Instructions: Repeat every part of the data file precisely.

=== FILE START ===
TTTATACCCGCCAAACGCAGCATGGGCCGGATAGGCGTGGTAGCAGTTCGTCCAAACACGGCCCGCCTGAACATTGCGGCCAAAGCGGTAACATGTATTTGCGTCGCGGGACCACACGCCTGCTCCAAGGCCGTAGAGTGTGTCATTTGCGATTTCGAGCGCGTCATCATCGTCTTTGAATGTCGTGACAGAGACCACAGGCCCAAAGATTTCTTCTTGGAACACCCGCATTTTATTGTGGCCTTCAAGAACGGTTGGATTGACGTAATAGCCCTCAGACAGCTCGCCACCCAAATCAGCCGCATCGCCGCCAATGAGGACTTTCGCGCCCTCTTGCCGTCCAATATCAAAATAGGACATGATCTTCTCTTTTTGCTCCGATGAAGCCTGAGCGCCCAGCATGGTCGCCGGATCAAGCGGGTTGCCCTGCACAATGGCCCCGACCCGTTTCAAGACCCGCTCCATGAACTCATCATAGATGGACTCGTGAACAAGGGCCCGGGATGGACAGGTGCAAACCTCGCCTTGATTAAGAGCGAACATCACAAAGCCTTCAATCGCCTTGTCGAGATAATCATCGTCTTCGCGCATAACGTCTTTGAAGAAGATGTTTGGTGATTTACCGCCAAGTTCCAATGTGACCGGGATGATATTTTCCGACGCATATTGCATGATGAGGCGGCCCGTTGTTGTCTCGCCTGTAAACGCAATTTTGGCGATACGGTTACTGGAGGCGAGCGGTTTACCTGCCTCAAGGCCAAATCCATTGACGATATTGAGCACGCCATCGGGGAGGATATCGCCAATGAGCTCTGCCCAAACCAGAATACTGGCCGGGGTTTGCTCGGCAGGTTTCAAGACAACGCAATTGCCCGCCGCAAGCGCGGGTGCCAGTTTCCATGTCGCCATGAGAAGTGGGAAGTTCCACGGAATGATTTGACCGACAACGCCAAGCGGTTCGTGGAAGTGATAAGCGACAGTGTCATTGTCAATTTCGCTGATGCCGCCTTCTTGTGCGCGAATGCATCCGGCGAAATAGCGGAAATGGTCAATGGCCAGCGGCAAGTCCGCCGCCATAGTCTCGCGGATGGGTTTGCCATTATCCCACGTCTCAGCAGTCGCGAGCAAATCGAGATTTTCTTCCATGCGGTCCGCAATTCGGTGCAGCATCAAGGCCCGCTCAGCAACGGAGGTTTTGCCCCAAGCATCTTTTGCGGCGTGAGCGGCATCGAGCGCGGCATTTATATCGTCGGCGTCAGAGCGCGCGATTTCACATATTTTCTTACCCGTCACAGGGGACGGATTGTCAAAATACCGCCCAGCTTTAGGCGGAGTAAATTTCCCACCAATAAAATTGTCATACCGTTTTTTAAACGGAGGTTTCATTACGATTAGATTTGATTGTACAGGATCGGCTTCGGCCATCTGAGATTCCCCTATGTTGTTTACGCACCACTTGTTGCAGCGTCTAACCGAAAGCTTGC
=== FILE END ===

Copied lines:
TTTATACCCGCCAAACGCAGCATGGGCCGGATAGGCGTGGTAGCAGTTCGTCCAAACACGGCCCGCCTGAACATTGCGGCCAAAGCGGTAACATGTATTTGCGTCGCGGGACCACACGCCTGCTCCAAGGCCGTAGAGTGTGTCATTTGCGATTTCGAGCGCGTCATCATCGTCTTTGAATGTCGTGACAGAGACCACAGGCCCAAAGATTTCTTCTTGGAACACCCGCATTTTATTGTGGCCTTCAAGAACGGTTGGATTGACGTAATAGCCCTCAGACAGCTCGCCACCCAAATCAGCCGCATCGCCGCCAATGAGGACTTTCGCGCCCTCTTGCCGTCCAATATCAAAATAGGACATGATCTTCTCTTTTTGCTCCGATGAAGCCTGAGCGCCCAGCATGGTCGCCGGATCAAGCGGGTTGCCCTGCACAATGGCCCCGACCCGTTTCAAGACCCGCTCCATGAACTCATCATAGATGGACTCGTGAACAAGGGCCCGGGATGGACAGGTGCAAACCTCGCCTTGATTAAGAGCGAACATCACAAAGCCTTCAATCGCCTTGTCGAGATAATCATCGTCTTCGCGCATAACGTCTTTGAAGAAGATGTTTGGTGATTTACCGCCAAGTTCCAATGTGACCGGGATGATATTTTCCGACGCATATTGCATGATGAGGCGGCCCGTTGTTGTCTCGCCTGTAAACGCAATTTTGGCGATACGGTTACTGGAGGCGAGCGGTTTACCTGCCTCAAGGCCAAATCCATTGACGATATTGAGCACGCCATCGGGGAGGATATCGCCAATGAGCTCTGCCCAAACCAGAATACTGGCCGGGGTTTGCTCGGCAGGTTTCAAGACAACGCAATTGCCCGCCGCAAGCGCGGGTGCCAGTTTCCATGTCGCCATGAGAAGTGGGAAGTTCCACGGAATGATTTGACCGACAACGCCAAGCGGTTCGTGGAAGTGATAAGCGACAGTGTCATTGTCAATTTCGCTGATGCCGCCTTCTTGTGCGCGAATGCATCCGGCGAAATAGCGGAAATGGTCAATGGCCAGCGGCAAGTCCGCCGCCATAGTCTCGCGGATGGGTTTGCCATTATCCCACGTCTCAGCAGTCGCGAGCAAATCGAGATTTTCTTCCATGCGGTCCGCAATTCGGTGCAGCATCAAGGCCCGCTCAGCAACGGAGGTTTTGCCCCAAGCATCTTTTGCGGCGTGAGCGGCATCGAGCGCGGCATTTATATCGTCGGCGTCAGAGCGCGCGATTTCACATATTTTCTTACCCGTCACAGGGGACGGATTGTCAAAATACCGCCCAGCTTTAGGCGGAGTAAATTTCCCACCAATAAAATTGTCATACCGTTTTTTAAACGGAGGTTTCATTACGATTAGATTTGATTGTACAGGATCGGCTTCGGCCATCTGAGATTCCCCTATGTTGTTTACGCACCACTTGTTGCAGCGTCTAACCGAAAGCTTGC